The Modern Roundabout

The modern roundabout is a circular intersection with specific design and traffic control features that separate it from other forms of circular intersections. A modern roundabout has major features compared to its predecessors, traffic circles and rotaries. Firstly, the modern roundabout is characterized by yield controlled entry points and channelized approaches. With the purpose of maintaining traffic flow, the circulatory roadway geometry ensures travel speeds are 50 km/h (30 mph) or lower (typically) and deflection angles that provide greater safety for motorists, cyclists, and pedestrians. Modern roundabouts are small, generally from 70 to 160 feet in diameter compared to 300 to 400 feet and more for traffic circles and rotaries. Modern roundabouts have a distinct feature of raised entry splitter islands which constrain vehicle speeds just before entry.

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benefits of roundabouts

Safer than signalized intersections

Intersection safety is a serious traffic problem in the United States. The Federal Highway Administration reports that, in just one recent year, approximately one death occurred every hour nationwide relating to intersections. Over nine thousand people lost their lives in traffic intersections in that recent year, equaling nearly one quarter of all traffic fatalities and amounting to a financial loss of over $96 billion.

Reduces frequency and severity of crashes

As speeds in modern roundabouts are often much slower than in intersections, any potential roundabout crashes are usually at lower speeds, and at less-dangerous angles (such as sideswipe). This translates into less severe injuries and property damage, if any. A study printed in the Transportation Research Record reported that converting 23 test intersections throughout the U.S. from traffic signals to roundabouts reduced injury crashes by 80 percent, and reduced all crashes by 40 percent, in those areas. Results were much the same for similar studies throughout the U.S. and Europe.

Reduces Traffic Delays / Increases Traffic Capacity

Traditional traffic signals usually stop two or more directions of traffic at one time. In roundabouts, all directions of traffic are often kept open and safely flowing. Several Insurance Institute for Highway Safety studies report significantly-improved traffic flow when traditional intersections are converted to roundabouts. A study of three such intersections in Nevada, Kansas and Maryland found that traffic delays were reduced 13-23 percent using roundabouts. Similar studies have shown a reduction of up to 89 percent in vehicle delays in roundabouts.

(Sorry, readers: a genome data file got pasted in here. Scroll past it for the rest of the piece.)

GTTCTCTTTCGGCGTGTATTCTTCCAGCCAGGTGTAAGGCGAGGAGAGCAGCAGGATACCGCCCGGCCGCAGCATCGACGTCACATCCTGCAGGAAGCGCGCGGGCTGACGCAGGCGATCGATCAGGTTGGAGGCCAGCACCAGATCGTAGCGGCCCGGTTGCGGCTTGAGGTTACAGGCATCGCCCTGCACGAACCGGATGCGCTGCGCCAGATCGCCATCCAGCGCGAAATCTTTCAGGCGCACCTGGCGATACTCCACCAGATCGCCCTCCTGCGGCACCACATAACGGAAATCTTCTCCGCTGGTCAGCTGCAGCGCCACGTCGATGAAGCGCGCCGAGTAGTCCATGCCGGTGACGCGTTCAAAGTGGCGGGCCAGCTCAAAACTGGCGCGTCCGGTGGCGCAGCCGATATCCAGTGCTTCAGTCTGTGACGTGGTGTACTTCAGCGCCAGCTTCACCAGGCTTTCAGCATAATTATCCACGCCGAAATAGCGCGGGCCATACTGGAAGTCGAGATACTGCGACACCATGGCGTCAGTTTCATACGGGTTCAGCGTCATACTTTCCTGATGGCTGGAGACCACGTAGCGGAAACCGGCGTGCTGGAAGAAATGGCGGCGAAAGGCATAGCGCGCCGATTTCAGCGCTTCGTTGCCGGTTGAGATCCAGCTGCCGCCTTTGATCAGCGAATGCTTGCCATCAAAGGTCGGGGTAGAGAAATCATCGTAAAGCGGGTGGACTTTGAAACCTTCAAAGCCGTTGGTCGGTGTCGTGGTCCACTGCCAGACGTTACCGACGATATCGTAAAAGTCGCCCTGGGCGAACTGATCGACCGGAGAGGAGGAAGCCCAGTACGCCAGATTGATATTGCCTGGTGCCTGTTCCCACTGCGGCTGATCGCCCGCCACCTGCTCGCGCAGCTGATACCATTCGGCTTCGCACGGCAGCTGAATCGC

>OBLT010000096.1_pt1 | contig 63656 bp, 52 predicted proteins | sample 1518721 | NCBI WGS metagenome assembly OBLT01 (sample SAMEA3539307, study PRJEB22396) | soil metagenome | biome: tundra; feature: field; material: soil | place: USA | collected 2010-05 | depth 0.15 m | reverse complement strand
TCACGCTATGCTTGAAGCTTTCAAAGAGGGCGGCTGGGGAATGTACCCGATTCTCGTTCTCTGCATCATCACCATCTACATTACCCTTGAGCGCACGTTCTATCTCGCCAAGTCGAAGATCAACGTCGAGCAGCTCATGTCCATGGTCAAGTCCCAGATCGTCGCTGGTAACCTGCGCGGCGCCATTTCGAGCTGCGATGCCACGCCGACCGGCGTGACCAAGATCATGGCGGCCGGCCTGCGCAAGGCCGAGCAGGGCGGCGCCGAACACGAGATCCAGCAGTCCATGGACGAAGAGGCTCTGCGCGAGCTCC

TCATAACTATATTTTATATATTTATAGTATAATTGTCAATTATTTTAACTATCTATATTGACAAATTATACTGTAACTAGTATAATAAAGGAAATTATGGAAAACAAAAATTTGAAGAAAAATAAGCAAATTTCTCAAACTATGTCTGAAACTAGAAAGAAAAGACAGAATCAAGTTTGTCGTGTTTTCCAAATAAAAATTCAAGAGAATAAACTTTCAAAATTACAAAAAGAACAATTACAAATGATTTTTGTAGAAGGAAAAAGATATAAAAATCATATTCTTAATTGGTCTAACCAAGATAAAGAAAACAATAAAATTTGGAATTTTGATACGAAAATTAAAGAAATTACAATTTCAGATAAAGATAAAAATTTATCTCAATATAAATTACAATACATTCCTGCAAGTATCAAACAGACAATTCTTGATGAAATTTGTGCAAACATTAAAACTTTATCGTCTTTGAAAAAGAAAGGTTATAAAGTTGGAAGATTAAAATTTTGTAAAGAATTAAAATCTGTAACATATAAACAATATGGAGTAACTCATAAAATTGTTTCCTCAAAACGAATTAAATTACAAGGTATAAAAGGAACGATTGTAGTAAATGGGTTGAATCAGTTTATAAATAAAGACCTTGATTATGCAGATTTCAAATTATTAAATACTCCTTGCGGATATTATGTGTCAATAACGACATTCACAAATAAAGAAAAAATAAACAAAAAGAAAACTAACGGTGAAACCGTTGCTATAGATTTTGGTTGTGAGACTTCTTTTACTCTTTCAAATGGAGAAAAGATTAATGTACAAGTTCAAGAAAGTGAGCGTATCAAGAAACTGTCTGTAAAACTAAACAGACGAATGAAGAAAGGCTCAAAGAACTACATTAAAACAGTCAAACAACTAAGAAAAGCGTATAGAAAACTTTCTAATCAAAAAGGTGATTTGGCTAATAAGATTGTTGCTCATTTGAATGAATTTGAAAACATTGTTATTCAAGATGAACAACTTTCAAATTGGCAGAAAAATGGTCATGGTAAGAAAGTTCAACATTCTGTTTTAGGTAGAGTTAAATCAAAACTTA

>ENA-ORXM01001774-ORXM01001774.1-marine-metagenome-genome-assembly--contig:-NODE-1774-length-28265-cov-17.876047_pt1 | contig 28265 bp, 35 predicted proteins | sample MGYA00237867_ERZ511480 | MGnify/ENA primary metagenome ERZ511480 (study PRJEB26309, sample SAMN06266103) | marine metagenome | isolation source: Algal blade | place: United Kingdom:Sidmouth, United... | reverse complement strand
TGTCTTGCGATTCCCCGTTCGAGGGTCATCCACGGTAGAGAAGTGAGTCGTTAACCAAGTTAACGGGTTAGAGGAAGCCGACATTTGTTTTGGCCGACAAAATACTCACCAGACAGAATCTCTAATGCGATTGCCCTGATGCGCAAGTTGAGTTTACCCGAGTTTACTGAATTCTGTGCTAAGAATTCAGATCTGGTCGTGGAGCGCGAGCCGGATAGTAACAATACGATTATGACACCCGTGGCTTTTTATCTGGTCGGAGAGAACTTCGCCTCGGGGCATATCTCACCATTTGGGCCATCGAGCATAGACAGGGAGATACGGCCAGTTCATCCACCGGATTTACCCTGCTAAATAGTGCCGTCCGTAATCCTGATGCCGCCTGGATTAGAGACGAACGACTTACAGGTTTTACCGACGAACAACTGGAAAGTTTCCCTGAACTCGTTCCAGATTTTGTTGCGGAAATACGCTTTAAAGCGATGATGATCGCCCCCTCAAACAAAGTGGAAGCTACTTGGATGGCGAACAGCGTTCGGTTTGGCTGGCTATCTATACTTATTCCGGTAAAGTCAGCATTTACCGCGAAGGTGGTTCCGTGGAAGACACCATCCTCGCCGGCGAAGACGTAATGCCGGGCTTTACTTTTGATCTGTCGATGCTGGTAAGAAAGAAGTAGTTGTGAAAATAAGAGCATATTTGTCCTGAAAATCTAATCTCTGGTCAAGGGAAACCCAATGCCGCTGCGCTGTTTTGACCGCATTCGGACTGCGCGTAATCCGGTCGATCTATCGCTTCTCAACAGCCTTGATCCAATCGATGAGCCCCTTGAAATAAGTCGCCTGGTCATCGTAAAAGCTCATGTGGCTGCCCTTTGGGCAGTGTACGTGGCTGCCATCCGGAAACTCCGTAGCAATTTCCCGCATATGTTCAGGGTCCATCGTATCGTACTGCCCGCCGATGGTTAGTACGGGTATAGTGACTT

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ROUNDABOUTS FAQs

Question: What is a roundabout?

Answer: A roundabout is an alternative form of intersection traffic control. A modern roundabout is a circular intersection with yield at entry. It promotes safe and efficient traffic flow. They were introduced in the U.K., but are gaining more widespread use in North America, with implementation in many U.S. states and several Canadian provinces. Typical characteristics of a modern roundabout include: Yield at Entry One-Way Travel around the central island (counterclockwise) Slower Speeds Roundabouts have the potential to reduce collisions, traffic delays and fuel consumption resulting in improved air quality through reduced vehicle emissions.

Source: http://www.mto.gov.on.ca

Question: What is the difference between a roundabout and a "traffic circle"?

Answer: Modern roundabouts are generally much smaller than older traffic circles, and require vehicles to negotiate a sharper curve to enter. These differences make travel speeds in roundabouts much slower than speeds in traffic circles. Because of the higher speeds in traffic circles, many were equipped with traffic signals or stop signs to help reduce potential collisions. In addition, some traffic circles operated according to the traditional yield-to-the-right rule, with circulating traffic yielding to entering traffic.

Source: http://www.mto.gov.on.ca

Question: How do roundabouts affect traffic flow?

Answer: Because approaching traffic only has to yield to vehicles already circulating in a roundabout, movement is often without delay. It has been shown that a roundabout can move traffic through an intersection at a much higher rate than traditional intersection controls.

Source: http://www.mto.gov.on.ca

how roundabouts work

Roundabouts do not use stop signs, but often use yield signs to notify each driver to first yield to approaching vehicles in the roundabout. Roundabouts are simple to use and, more importantly, safer than traditional intersections. Because navigating roundabouts is new to many North American residents, the following information will help steer you in the right direction.

  • As you approach, slow down and yield to pedestrians/bicyclists. For multi-lane roundabouts, choose the appropriate lane to use.
  • Yield to driver’s left. Those in the roundabout have the right-of-way.
  • Travel counter-clockwise through the roundabout.

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Useful links to videos are available below:

roundabouts database